• Proposed law: For single taxpayers with taxable income over $400,000 ($500,000 for joint filers), net investment income would include income derived in the ordinary course of a trade or business regardless of whether the taxpayer materially participates
  • Effective date: 2022 (tax years after Dec. 31, 2021)
  • Notes: Will not apply to any income subject to FICA or self-employment tax

3. Limitations on qualified business income (section 199A) deduction

The qualified business income deduction would be limited to a maximum annual deduction.

  • Current law: Section 199A provides a deduction of up to 20% of qualified business income subject to various limitations
  • Proposed law: Section 199A deductions would be limited to a total annual deduction of:
    - $500,000, married filing jointly
    - $400,000, single and head of household
    - $250,000, married filing separately
    - $10,000, estate and trust
  • Effective date: 2022 (tax years after Dec. 31, 2021)

4. Permanent limitation on excess business losses (section 461(l))

The excess business loss limitation would become permanent.

  • Current law: For tax years 2021-2026, business losses in excess of a threshold amount are disallowed and carried forward as net operating losses (NOLs) under section 461(l)
  • Proposed law: The bill would make permanent the excess business loss limitation, and carryforwards would be treated as a deduction attributable to trades or businesses of the taxpayer rather than an NOL, and thus subject to further testing in subsequent years
  • Effective date: 2022 (tax years after Dec. 31, 2021)

5. Corporate tax rate increases

Corporate rates would return to a graduated rate structure, with an increase in the top rate.

  • Current law: The corporate tax rate is currently a flat 21%; corporations are allowed a dividends received deduction of 50% (65% from a corporation that owns 20% or more of a company)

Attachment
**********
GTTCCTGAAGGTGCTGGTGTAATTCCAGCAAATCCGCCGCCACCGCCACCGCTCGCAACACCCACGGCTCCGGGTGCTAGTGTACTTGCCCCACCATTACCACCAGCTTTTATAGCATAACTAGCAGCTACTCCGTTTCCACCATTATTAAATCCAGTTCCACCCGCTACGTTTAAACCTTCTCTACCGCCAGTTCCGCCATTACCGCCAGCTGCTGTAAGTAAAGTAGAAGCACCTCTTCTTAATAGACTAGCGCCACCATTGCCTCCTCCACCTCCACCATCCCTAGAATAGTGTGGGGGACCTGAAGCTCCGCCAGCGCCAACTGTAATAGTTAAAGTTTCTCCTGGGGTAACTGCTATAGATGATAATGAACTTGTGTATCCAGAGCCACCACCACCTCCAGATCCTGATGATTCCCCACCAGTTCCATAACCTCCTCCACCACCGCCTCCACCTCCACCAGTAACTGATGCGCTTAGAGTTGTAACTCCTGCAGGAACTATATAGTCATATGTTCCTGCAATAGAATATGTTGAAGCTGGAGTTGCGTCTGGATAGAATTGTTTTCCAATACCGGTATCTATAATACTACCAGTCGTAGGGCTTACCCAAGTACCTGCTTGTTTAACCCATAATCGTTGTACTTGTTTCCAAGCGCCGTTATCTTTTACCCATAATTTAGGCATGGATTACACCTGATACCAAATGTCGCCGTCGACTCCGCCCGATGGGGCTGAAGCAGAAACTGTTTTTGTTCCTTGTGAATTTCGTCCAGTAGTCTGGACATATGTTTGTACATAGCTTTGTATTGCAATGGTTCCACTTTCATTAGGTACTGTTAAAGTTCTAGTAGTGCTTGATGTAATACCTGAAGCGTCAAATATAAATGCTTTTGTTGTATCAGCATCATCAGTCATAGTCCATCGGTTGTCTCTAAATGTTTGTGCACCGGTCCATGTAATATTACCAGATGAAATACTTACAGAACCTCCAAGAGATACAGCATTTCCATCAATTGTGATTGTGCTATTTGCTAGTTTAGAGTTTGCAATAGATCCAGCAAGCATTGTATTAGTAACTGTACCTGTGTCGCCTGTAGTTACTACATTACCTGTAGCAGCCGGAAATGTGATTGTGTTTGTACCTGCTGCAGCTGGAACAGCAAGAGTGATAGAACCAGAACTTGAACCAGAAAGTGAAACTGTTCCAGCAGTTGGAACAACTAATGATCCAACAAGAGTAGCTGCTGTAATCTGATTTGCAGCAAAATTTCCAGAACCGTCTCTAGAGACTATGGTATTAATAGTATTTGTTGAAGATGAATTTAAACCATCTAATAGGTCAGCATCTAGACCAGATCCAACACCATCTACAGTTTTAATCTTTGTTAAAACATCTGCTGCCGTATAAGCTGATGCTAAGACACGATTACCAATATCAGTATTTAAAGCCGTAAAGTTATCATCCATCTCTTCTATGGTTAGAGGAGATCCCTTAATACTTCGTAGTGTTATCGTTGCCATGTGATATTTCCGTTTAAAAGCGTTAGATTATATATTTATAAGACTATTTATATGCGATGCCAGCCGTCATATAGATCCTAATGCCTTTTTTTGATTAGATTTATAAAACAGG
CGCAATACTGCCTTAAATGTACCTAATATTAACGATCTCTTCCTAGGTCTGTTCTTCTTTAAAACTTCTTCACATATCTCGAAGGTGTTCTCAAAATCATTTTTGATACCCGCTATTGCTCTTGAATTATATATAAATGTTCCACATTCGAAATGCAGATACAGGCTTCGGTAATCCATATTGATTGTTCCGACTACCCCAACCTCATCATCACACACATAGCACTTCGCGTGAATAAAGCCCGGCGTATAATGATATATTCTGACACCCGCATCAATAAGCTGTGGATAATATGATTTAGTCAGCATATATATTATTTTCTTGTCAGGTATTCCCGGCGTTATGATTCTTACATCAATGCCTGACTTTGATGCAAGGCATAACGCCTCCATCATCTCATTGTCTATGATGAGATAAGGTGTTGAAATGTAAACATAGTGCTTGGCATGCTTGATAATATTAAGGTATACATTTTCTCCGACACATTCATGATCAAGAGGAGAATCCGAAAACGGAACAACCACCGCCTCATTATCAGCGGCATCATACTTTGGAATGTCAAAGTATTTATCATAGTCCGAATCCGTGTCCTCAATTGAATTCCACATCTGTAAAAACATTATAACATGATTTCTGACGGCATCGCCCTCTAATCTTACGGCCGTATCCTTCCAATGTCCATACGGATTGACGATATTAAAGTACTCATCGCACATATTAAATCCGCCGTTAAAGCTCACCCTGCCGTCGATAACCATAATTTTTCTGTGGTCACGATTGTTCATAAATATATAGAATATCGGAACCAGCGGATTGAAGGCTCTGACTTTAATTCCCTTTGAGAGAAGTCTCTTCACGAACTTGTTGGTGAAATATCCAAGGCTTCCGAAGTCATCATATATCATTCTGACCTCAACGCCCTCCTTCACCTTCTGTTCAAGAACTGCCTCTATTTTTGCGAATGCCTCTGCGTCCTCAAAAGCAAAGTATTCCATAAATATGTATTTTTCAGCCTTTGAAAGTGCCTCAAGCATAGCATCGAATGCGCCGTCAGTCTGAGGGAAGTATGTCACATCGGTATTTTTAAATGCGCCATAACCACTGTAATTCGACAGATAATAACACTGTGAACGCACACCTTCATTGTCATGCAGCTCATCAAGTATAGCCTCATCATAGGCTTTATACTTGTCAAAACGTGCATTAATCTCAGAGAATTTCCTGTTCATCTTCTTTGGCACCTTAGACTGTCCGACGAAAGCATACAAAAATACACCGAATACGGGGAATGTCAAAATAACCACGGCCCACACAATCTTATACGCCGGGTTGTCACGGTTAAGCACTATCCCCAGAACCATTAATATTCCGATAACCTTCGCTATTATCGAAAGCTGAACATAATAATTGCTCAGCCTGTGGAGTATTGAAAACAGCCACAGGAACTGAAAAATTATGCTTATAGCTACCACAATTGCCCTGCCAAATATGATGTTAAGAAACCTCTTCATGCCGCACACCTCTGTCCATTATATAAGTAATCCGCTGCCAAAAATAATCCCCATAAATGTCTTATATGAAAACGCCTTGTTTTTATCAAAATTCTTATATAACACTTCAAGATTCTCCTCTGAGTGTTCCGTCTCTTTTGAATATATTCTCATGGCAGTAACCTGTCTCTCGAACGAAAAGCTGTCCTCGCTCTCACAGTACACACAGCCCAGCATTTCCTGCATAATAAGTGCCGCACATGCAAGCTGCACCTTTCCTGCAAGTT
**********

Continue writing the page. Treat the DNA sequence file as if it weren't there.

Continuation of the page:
• Proposed law: Tax rates would be graduated:

Corporate tax rate increases

6. Changes to IRA rules

IRAs, particularly those with large balances, would see changes in contribution and distribution rules.

Changes to IRA rules

7. Research and experimental expenditures amortization requirement delayed

The requirement to amortize certain expenditures will be further delayed.

  •  Current law: The TCJA is set to require capitalization and amortization over a five-year period for section 174 research and experimental expenditures beginning in 2022
  • Proposed law: The bill would delay the effective date by four years
  • Effective date: Capitalization and amortization would be required beginning in 2026

 8. Temporary ability for certain S corporations to reorganize as partnerships without tax

  •  Current law: S corporations reorganizing into partnerships are subject to applicable federal income tax to the S corporation and/or its shareholders
  • Proposed law: S corporations that existed as S corporations before May 13, 1996 (prior to “check the box”) would be able to completely liquidate under section 332(b) and transfer substantially all of its assets and liabilities to a domestic partnership, allowing the partnership to be treated as if it were an 80% distributee corporation under section 337(c) and a successor corporation under section 1362(g)
  • Effective date: Transactions occurring in 2022 and 2023

 9. Changes to gain and loss recognition

Several changes are proposed related to various gain and loss recognition standards.

Changes to gain and loss recognition

10. Changes to gift tax and estates

The unified credit would revert to pre-TCJA levels.

Termination of temporary increase in unified credit

  • Current law: The TCJA doubled the unified credit available for transfers by gift and at death to $10 million (indexed for inflation) for transfers made between 2018 and 2025
  • Proposed law: The increased credit would expire at the end of 2021, four years early; this would reset the exclusion to $5 million (indexed for inflation), and in 2022, the indexed amount would be $6.05 million
  • Effective date: 2022 (tax years after Dec. 31, 2021)

The proposed bill also makes meaningful changes to the treatment of grantor trusts, attempting to align the income tax and transfer tax rules. Of note for estate administration is a provision that would include the grantor trust in a deceased owner’s estate if the grantor was the deemed owner of the trust. Transactions between a grantor trust and the grantor would also become fully taxable.